Spoiler alert: Key plot points from the first two seasons of Hulu’s “The Handmaid’s Tale” are revealed below.
Hulu’s “The Handmaid’s Tale” has become a symbol of progressive activism, but many of the show’s storylines contain conservative themes.
Season one of “The Handmaid’s Tale” was based upon Margaret Atwood’s 1985 best-selling novel of the same name. Written shortly after the “New Religious Right” helped Ronald Reagan win the presidency in 1980, The Handmaid’s Tale imagined a dystopian future in which the Religious Right takes control and establishes a theocracy.
Atwood has written a sequel, The Testaments, which will be published in September, but Atwood has said her new novel was not adapted from the TV show’s second or third season, which begins Wednesday.
(This analysis is based upon the TV show, not the book, which I haven’t read.)
In this near future story, the world is in chaos after fertility rates have collapsed. Parts of the former United States are taken over by totalitarian theocrats after a bloody uprising. This new nation is called “Gilead.” Desperate for offspring, the leaders, “commanders,” of Gilead establish a corps of “handmaids” to bear their children.
What does this situation most closely resemble in the real world today? Who, today, is taking advantage of women in desperate situations in order to have them bear children not their own? Hint: It’s not conservatives.
A trend in liberal states is to legalize surrogacy, or womb rental, as a way for couples who can’t have children, either for medical reasons or because they are a same-sex couple, to obtain a child by purchasing another woman’s eggs and/or paying her to bear a child. But the process exploits women in desperate situations, who then must undergo a medically and psychologically risky procedure. (For more info, see here, here, and here.)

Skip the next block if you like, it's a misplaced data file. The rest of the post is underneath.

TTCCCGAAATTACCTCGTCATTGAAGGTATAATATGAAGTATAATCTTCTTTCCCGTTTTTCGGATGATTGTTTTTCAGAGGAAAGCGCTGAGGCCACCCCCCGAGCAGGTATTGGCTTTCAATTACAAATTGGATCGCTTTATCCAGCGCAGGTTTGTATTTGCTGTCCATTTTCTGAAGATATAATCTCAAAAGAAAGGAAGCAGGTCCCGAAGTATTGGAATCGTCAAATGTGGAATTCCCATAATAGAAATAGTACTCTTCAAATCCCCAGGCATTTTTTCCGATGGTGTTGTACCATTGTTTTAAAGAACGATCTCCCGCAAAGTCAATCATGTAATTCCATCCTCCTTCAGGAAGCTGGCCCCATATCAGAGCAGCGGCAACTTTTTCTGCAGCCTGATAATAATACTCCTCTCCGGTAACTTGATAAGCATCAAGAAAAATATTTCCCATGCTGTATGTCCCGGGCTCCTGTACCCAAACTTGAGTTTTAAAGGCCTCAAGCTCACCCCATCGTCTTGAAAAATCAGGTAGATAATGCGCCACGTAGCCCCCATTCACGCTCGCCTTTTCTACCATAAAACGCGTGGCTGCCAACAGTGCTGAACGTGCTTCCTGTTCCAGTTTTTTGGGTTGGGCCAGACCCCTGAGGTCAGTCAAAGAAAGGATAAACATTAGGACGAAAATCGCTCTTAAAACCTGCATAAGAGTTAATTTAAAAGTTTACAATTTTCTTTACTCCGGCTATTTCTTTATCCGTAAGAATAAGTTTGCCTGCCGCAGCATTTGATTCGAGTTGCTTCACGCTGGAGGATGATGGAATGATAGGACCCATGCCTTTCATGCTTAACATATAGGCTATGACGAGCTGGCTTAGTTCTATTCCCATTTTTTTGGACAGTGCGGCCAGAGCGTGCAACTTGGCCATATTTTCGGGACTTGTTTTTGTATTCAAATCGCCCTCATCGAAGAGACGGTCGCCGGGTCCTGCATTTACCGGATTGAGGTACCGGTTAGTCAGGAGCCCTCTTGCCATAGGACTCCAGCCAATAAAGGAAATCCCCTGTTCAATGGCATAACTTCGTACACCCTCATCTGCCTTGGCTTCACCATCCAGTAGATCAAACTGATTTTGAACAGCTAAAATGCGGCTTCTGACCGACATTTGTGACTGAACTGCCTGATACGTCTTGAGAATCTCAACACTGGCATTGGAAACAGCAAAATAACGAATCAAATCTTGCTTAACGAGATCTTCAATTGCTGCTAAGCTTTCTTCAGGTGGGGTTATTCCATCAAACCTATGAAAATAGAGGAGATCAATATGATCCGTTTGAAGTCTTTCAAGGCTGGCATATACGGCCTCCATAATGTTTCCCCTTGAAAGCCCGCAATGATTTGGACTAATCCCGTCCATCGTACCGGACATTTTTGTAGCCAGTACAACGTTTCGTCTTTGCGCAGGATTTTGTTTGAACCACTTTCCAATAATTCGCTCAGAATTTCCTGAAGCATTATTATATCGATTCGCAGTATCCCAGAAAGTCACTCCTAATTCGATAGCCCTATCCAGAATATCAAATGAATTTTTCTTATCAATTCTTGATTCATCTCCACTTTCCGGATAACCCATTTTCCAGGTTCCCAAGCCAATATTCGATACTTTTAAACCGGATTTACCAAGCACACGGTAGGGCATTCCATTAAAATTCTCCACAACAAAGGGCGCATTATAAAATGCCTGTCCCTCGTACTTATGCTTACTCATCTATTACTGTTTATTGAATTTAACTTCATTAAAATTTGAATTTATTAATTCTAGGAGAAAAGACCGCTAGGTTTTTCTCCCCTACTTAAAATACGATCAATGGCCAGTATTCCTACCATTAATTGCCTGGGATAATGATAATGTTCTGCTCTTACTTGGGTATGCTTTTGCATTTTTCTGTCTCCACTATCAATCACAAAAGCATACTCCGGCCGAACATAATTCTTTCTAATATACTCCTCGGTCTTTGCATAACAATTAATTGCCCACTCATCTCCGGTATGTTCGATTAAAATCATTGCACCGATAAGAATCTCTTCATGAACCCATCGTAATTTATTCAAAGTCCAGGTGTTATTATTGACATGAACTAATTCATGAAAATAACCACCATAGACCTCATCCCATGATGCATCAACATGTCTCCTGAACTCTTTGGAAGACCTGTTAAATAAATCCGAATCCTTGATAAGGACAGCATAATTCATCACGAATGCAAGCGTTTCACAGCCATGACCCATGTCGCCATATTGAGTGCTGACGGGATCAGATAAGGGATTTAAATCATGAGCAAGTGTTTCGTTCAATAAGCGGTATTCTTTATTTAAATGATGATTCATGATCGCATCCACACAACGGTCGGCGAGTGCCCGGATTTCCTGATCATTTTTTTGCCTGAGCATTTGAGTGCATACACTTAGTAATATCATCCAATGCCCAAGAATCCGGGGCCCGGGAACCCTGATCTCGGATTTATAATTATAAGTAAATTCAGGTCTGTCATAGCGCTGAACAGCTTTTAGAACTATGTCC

Additionally, progressives today often behave similar to theocrats, using the levers of government and business to punish those who dissent from progressive orthodoxy and to silence dissident voices. They try to make colleges “safe” from viewpoint diversity by banning speakers and groups. Conservative views are routinely stifled on the internet and in the media. If you disagree with a progressive, they say, you shouldn’t be allowed to hold a government position, teach, or sell chicken sandwiches. They’ll use whatever means at their disposal to force compliance.
When I watched “The Handmaid’s Tale,” the Gileadans reminded me more of today’s progressives than conservatives.
The main storyline revolves around June Osborne (Elisabeth Moss), a handmaid, renamed “Offred,” assigned to the Waterfords, Commander Fred (Joseph Fiennes) and wife Serena Joy (Yvonne Strahovski).
The Gileadans don’t use IVF. The handmaids are raped in a pseudo-religious ritual involving a Bible and the commander’s wives.
While the Gileadans exude religiosity, they actually disrespect Scripture and don’t follow the teachings of Jesus. Bibles are kept under lock and key because women aren’t allowed to read.
In season 2, a young female character named Eden surreptitiously reads the Bible, which ignites her faith and sets her on a path that leads to her execution. As a final act of defiance at her execution, she recites from heart part of 1 Corinthians 13, commonly known as the “love chapter,” “Love is patient, love is kind ….”
In season 1, episode 8, “Jezebels,” we learn that many of the commanders frequently visit a brothel. Some of the prostitutes, “Jezebels,” are former handmaids.
While the show doesn’t shy away from showing June’s imperfections, she is a person of faith and becomes more devout as she tries to cope with her trauma, despite the fact that her oppressors claim to be Christian as well.
“The Handmaid’s Tale” is also relentlessly pro-life.
When I see pro-abortion protesters dressed like the handmaids from the show, I wonder how closely they paid attention.
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SOURCE: Christian Post, Napp Nazworth